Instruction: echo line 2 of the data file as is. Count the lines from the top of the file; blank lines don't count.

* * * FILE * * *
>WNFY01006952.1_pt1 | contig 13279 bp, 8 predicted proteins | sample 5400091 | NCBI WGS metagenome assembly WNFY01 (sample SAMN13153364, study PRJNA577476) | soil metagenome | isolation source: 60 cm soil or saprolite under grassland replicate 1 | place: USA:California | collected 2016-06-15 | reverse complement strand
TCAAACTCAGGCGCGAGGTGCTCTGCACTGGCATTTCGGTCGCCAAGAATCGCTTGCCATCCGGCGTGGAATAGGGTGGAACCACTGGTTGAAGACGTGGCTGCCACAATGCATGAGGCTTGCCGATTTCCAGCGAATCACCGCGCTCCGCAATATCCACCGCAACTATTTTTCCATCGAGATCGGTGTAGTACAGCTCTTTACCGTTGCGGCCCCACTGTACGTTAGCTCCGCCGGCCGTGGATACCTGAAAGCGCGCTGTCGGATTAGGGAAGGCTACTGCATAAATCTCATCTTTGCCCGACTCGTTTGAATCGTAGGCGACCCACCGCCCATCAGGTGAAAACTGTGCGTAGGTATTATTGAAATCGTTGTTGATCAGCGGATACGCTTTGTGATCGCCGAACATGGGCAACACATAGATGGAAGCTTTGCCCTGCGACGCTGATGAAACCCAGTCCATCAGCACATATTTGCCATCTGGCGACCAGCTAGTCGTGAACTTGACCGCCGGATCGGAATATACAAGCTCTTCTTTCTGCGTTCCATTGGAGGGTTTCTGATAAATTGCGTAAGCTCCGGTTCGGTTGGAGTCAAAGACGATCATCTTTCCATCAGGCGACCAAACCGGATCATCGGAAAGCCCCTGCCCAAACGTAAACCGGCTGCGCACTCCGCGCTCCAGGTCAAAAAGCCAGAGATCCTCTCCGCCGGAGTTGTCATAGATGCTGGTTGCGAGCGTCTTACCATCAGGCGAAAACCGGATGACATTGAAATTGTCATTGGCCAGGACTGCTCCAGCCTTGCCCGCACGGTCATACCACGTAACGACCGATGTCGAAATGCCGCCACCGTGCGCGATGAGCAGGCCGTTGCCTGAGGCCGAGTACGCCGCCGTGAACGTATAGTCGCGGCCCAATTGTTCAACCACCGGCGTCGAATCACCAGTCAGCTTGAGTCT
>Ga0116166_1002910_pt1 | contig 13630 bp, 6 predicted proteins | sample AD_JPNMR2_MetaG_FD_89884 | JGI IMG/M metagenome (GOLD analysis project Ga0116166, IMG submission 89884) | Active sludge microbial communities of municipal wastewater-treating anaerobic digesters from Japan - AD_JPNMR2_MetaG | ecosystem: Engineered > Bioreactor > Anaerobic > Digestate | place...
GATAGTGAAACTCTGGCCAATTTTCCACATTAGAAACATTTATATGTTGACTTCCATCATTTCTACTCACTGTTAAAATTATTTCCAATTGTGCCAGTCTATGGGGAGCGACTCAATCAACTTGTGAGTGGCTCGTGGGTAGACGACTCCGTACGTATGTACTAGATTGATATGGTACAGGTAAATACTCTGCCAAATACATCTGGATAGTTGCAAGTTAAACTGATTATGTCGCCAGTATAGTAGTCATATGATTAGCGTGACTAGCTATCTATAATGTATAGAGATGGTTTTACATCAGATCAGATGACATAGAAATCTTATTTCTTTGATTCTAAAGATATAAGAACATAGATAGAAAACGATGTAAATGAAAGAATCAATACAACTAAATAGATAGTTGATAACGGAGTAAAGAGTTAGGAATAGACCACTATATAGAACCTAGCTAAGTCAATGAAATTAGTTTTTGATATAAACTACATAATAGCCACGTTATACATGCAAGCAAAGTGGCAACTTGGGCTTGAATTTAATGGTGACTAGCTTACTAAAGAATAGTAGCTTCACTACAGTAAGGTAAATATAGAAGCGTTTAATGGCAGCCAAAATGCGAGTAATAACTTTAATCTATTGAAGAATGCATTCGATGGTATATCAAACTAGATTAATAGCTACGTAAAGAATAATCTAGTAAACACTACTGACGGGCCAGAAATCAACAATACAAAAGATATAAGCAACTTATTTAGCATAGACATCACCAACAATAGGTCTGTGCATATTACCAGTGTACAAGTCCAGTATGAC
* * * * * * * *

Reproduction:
TCAAACTCAGGCGCGAGGTGCTCTGCACTGGCATTTCGGTCGCCAAGAATCGCTTGCCATCCGGCGTGGAATAGGGTGGAACCACTGGTTGAAGACGTGGCTGCCACAATGCATGAGGCTTGCCGATTTCCAGCGAATCACCGCGCTCCGCAATATCCACCGCAACTATTTTTCCATCGAGATCGGTGTAGTACAGCTCTTTACCGTTGCGGCCCCACTGTACGTTAGCTCCGCCGGCCGTGGATACCTGAAAGCGCGCTGTCGGATTAGGGAAGGCTACTGCATAAATCTCATCTTTGCCCGACTCGTTTGAATCGTAGGCGACCCACCGCCCATCAGGTGAAAACTGTGCGTAGGTATTATTGAAATCGTTGTTGATCAGCGGATACGCTTTGTGATCGCCGAACATGGGCAACACATAGATGGAAGCTTTGCCCTGCGACGCTGATGAAACCCAGTCCATCAGCACATATTTGCCATCTGGCGACCAGCTAGTCGTGAACTTGACCGCCGGATCGGAATATACAAGCTCTTCTTTCTGCGTTCCATTGGAGGGTTTCTGATAAATTGCGTAAGCTCCGGTTCGGTTGGAGTCAAAGACGATCATCTTTCCATCAGGCGACCAAACCGGATCATCGGAAAGCCCCTGCCCAAACGTAAACCGGCTGCGCACTCCGCGCTCCAGGTCAAAAAGCCAGAGATCCTCTCCGCCGGAGTTGTCATAGATGCTGGTTGCGAGCGTCTTACCATCAGGCGAAAACCGGATGACATTGAAATTGTCATTGGCCAGGACTGCTCCAGCCTTGCCCGCACGGTCATACCACGTAACGACCGATGTCGAAATGCCGCCACCGTGCGCGATGAGCAGGCCGTTGCCTGAGGCCGAGTACGCCGCCGTGAACGTATAGTCGCGGCCCAATTGTTCAACCACCGGCGTCGAATCACCAGTCAGCTTGAGTCT